website Absorbine 120th Anniversary Contest Winner

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Absorbine's 120th Anniversary Contest Winner Lauren Lindsay

Posted by Animal Care Team on
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Absorbine recently celebrated our 120th anniversary. This naturally brought up our own beginnings and early days with horses. We decided to launch a contest asking Absorbine fans to write about their first encounters with horses and to share their memories of first falling in love with them.

Every single entry made us smile and reminisce about our own experiences. It was a wonderful experience so thank you all!!! Many of the stories have a familial connection as you would expect, and almost everyone is now a lifer with horses! We ended up picking Lauren’s piece below because her story neatly captured how horses and the people that love them can come together and become something more.

Here’s Lauren’s winning story!

When I was a little girl I took lessons, grew up around horses, and had parents who supported my equine lifestyle as much as they possibly could. I started off riding ponies, well broken horses, and after learning how to ride and bond well enough, I moved up to riding the more advanced horses.

There were two horses that were the tip of the top for the term “advanced riders required”. They were Amish bred quarter horse brothers who were so strong they broke their carts and quickly retired from that lifestyle to became project lesson horses. Everyone considered them to be crazy and hardly anyone would ride them. I dreamed of being good enough to ride them and hoped someday I would have enough confidence and experience that my opportunity would arise. One day, while I was waiting for my trainer to tell me who I was going to ride for that week’s lesson, she handed me Marshall – one of the two brothers. My stomach tightened with excitement. “Could you bring him to his stall?” she asked. Even though he wasn’t my lesson horse, I was so excited to even handle such a huge beast that I quickly replied “yes!” and off we went. I was young and even though he was a moderate 15.2 hands he was huge in comparison to me. I lead him to his stall without even a stitch of fear and upon arriving to his stall I gave him a gentle kiss on the nose, a pat on his shoulder, and off I went with the most confidence I’ve ever had to start my lesson.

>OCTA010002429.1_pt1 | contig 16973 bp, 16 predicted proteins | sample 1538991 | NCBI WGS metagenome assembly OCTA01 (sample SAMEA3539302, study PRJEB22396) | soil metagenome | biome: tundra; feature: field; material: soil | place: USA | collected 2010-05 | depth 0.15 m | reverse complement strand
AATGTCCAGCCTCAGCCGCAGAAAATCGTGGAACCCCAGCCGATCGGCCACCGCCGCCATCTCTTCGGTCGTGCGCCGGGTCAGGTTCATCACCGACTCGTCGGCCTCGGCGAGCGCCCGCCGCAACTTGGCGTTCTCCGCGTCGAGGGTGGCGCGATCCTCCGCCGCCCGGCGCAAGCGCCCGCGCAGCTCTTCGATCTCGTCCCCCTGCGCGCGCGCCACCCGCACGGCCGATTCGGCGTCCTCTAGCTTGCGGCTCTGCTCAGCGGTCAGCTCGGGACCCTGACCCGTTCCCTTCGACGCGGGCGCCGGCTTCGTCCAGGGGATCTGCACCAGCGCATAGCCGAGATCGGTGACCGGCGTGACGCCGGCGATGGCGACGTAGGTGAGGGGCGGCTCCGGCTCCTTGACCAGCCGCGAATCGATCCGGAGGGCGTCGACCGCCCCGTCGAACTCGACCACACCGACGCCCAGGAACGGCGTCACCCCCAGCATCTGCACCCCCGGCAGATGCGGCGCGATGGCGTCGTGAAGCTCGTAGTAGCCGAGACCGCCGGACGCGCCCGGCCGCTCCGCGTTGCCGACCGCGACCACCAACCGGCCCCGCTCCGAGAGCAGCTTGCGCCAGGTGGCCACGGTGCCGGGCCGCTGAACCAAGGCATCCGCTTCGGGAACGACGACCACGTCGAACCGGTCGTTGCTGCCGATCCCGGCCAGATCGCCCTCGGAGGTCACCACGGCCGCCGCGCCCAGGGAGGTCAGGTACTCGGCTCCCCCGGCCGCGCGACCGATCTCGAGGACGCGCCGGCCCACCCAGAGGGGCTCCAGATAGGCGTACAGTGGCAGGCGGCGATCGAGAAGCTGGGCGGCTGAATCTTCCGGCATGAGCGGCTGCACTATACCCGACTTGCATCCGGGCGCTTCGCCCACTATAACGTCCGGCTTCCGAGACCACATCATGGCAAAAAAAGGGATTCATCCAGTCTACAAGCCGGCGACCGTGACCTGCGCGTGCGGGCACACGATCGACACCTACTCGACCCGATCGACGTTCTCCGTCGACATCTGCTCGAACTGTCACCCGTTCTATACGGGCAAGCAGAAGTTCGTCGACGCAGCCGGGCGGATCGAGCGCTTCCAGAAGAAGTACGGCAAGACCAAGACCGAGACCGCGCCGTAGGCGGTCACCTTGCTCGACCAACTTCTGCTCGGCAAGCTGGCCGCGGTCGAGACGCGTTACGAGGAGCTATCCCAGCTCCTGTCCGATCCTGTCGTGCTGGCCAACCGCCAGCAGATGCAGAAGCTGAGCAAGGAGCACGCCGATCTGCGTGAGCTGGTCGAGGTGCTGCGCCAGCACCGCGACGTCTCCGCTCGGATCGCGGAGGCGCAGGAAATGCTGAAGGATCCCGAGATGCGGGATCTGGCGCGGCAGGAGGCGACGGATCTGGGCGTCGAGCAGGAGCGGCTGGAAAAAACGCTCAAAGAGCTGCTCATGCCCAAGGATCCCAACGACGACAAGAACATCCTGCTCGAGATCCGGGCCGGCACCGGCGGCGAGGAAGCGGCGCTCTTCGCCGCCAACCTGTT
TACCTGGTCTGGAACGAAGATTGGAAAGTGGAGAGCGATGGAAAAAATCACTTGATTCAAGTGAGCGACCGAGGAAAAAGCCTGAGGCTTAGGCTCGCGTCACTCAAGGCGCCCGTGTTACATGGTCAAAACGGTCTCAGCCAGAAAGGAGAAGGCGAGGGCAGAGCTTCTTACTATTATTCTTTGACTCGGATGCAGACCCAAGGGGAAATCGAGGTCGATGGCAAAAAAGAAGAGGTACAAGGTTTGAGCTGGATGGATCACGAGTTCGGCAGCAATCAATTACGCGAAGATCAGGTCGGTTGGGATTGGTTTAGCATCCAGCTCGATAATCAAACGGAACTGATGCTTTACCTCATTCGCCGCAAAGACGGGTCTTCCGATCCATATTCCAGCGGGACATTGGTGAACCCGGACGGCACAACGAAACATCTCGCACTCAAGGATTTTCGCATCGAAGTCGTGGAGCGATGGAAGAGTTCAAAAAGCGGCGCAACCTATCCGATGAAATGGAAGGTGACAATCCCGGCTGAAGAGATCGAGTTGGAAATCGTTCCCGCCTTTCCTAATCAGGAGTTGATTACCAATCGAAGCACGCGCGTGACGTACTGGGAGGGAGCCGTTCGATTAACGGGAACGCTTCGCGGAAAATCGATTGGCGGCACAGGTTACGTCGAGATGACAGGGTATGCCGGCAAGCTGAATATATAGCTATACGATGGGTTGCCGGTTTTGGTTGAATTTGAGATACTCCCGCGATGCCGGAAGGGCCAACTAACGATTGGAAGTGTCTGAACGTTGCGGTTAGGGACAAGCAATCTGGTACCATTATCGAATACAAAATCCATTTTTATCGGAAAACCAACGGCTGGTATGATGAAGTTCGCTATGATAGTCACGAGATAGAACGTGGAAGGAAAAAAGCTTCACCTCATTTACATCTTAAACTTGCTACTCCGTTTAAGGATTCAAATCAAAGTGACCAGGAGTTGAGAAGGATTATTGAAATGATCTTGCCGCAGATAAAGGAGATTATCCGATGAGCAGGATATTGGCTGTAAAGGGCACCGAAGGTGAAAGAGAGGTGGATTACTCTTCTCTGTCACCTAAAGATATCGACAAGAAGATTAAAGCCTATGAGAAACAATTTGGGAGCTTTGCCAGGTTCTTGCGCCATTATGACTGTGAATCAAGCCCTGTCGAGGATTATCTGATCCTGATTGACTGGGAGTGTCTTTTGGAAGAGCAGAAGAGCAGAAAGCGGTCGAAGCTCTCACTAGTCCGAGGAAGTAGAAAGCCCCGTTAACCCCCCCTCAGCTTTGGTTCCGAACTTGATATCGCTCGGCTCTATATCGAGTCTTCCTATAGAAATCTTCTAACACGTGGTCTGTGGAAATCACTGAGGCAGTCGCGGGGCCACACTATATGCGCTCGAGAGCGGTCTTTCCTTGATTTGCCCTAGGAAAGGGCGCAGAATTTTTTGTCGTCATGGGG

The following week, I arrived to the barn early just to spend some time with Marshall. I stroked his neck, feeling his magnificent muscles below my fingers, and offering him a treat or two. Just a few weeks later my opportunity came. My trainer told me I would be riding my dream horse for my lesson. When I tacked him up we already knew each other and quickly got into the arena to start the lesson. I found out why people were so afraid of him but at this point I was aware of how to handle it. He would tuck his head to his chest, grab hold of the bit, and take off. I would circle and circle until he came down and with each lesson he had less of a fight to give. Soon enough it was time to go to the hunt and cross country fields, where him and his brother were known to act up. I was a little nervous knowing I wasn’t contained in an area where no matter how fast he went I always had my trainer close by to help me handle him. After we warmed up on the flat we jumped, which was his favorite thing to do. He would get so excited he would snort and grunt with each stride, curling his neck in all the way up to the fence. With each ride, I realized how much he was taking care of me. He hardly ever acted up in the area or the fields. I soon started to show him. This once uncontrollable beast who would give anyone a run for their money was soon placing in hunter over fences classes, elegantly taking each fence.

Soon after, my trainer realized how far we had come together. We ended our lesson early and she told us we were going to have a little fun. There was sequence of tree trunks embedded into the ground horizontally to make a set of stairs specifically made for horses and we were going to gallop up them. She warned me that he gets frisky at the top and to basically “just hold on.” With a smooch and hardly enough time for a squeeze of the leg, he took off. The power underneath me surpassed anything I’ve ever experience. The wind in my face, the adrenaline rushing through each of our veins, and the bond we had developed made me feel untouchable. He didn’t even pull anything crazy when we arrived at the top of the steps, just a confident horse mounted by a confident rider.

We rode for almost a decade together until the day he had to be retired due to arthritis. I would always stop by his stall and reminisce about the first time I walked him and how far we had come together. Even just writing about it brings tears to my eyes. Eventually, Marshall had to be put down because he could hardly move and I am glad I was with him to the end. The barn changed to a private facility quickly after that and now houses the owner’s and friend’s horses. I still sometimes go there and stand at Marshall’s old stall, even though it contained another horse, and think of all the good times we had together and how much he taught me. It has been over 10 years since he passed but I can still remember the soft touch of his fur and the hard feel of his muscles underneath my fingers like it was yesterday. I will never forget him, or our memories.

Congratulations on being Absorbine’s 120th Anniversary Contest winner Lauren! We’re putting together a big ‘ole gift basket for you!

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